Cape Town-120116-At Lavis Drive Primary School, most pupils were excited about their first day of school, but there were those who were very upset at being separated from their parents. Zeeque Zeederberg (right) loudly voiced his displeasure, while Jade du Plessis (2nd right) and Feezariah Daniels (3rd right) don't understand what the fuss is about. Reporter Barbara Maregele. Picture Jeffrey Abrahams

Cape Town - Flustered parents, with past school records and birth certificates clenched in their hands, paced the hallways at Valpark Primary School in Valhalla Park in a last-minute attempt to get placement for their children on Wednesday.

This was as more than 970 000 pupils across the province started the new school year.

Casedy Roman, 6, was one of about 100 000 Grade 1 pupils who started their school career. While Roman, dressed in her new uniform, held on to her aunt Ester Julies’s hand as the bell rang for her first school day to start, her fellow pupils appeared excited.

“She was excited to come to school when we left home, but now she doesn’t want to stay. I’m sure she’ll be fine,” Julies said.

Grade 1 teacher Glynes Bruiners welcomed the new pupils by inviting them to sit on the mat while she handed out name tags and lollipops.

“Parents often wait until the last minute to come and register their children, so we still doing a lot of running around and paperwork,” Bruiners said.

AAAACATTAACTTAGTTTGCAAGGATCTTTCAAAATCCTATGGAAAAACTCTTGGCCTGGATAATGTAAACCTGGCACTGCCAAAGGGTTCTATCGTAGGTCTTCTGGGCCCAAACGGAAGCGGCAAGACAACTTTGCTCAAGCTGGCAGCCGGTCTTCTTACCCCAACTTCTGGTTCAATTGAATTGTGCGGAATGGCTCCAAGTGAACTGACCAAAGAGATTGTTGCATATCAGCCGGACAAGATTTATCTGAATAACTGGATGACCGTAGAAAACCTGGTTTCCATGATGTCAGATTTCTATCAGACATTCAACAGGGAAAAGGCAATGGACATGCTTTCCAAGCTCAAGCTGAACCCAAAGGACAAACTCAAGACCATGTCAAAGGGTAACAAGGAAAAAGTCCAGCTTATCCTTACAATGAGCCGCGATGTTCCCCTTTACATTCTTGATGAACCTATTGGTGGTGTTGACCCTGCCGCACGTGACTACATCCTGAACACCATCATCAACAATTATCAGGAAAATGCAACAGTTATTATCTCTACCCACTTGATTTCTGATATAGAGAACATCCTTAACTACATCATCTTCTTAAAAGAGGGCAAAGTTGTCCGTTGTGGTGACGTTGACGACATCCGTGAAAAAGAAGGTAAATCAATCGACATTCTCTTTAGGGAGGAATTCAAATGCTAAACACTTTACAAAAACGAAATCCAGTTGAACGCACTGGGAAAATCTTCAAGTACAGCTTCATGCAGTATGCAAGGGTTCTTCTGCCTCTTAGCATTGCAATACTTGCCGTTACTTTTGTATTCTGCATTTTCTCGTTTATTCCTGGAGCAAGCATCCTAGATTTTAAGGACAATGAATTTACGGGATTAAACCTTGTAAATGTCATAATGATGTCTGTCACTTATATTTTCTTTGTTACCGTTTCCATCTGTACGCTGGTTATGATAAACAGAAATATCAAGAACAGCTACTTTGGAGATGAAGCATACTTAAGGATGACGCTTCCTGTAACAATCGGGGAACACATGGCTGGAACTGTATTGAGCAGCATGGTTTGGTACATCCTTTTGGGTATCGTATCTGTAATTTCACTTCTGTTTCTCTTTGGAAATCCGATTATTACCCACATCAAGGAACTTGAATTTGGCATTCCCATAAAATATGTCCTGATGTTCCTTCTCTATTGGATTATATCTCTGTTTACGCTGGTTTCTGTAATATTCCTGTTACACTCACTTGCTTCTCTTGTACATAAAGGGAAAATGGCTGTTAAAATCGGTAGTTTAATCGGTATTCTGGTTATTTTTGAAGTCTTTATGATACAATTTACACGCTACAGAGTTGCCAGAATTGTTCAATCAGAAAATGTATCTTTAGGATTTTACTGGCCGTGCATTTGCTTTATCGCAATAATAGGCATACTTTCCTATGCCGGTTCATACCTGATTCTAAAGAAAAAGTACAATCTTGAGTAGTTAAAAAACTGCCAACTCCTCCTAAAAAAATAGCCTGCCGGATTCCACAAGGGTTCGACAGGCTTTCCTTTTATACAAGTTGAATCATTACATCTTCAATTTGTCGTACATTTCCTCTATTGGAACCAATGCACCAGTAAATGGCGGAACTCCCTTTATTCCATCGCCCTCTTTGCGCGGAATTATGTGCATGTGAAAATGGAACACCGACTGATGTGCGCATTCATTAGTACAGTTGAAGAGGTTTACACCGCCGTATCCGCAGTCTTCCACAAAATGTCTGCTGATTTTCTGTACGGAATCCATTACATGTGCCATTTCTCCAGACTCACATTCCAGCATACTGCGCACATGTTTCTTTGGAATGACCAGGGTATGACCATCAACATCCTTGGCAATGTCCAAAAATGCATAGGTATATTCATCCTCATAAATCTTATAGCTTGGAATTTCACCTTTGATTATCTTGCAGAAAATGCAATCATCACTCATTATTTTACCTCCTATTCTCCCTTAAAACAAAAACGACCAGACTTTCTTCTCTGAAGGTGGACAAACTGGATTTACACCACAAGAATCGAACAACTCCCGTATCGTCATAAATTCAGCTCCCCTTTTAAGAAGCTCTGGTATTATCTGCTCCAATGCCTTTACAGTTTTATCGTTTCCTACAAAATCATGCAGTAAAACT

Several parents were seen rushing into the classroom requesting to register their children, but were referred to the administration office.

At Lavisrylaan Primary in Bishop Lavis, Grade 1 teacher Veronica Burger had her hands full with a roll call of about 40 pupils as she attempted to comfort six-year-old Zeeque Zeederberg who, an hour into the day, was still crying for his mother.

“There was a lot of crying when everyone arrived, but once they got settled and started working with the counting apparatus, they were fine,” she said.

Last year, 27 schools in the province received a notice from Education MEC Donald Grant that they would be closed this year.

Valpark Primary is one of the 17 schools that reopened their doors on Wednesday after the Western Cape High Court granted a reprieve last month.

They will remain open pending a review of Education MEC Donald Grant’s decision to shut them down, which is expected in March.

Meanwhile, ANC Western Cape chairman Marius Fransman visited one of the 17 schools, Beauvallon Secondary, in Valhalla Park. It was without electricity as a result of vandalism.

“Vandalism, security and infrastructure are major problems at the school. We are in the process of making a formal request to the department to provide the minimum requirements needed for a school in a poor community,” said Fransman. “Past pupils should come forward and assist in reviving the school when we come back next month,” he said to pupils on Wednesday.

Beauvallon’s matric pass rate improved from 24 percent in 2011 to 51 percent last year.

Acting principal Desmond Lawn said that a few pupils who were known to be disruptive and to not attend class regularly last year were turned away. Grant’s spokeswoman, Bronagh Casey, said while there were a few hiccups, everything went as planned.

This included schools in the Cape Winelands and Overberg district, except Sibabalwe Primary in De Doorns, where more than 50 percent of the pupils attended school.

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Cape Times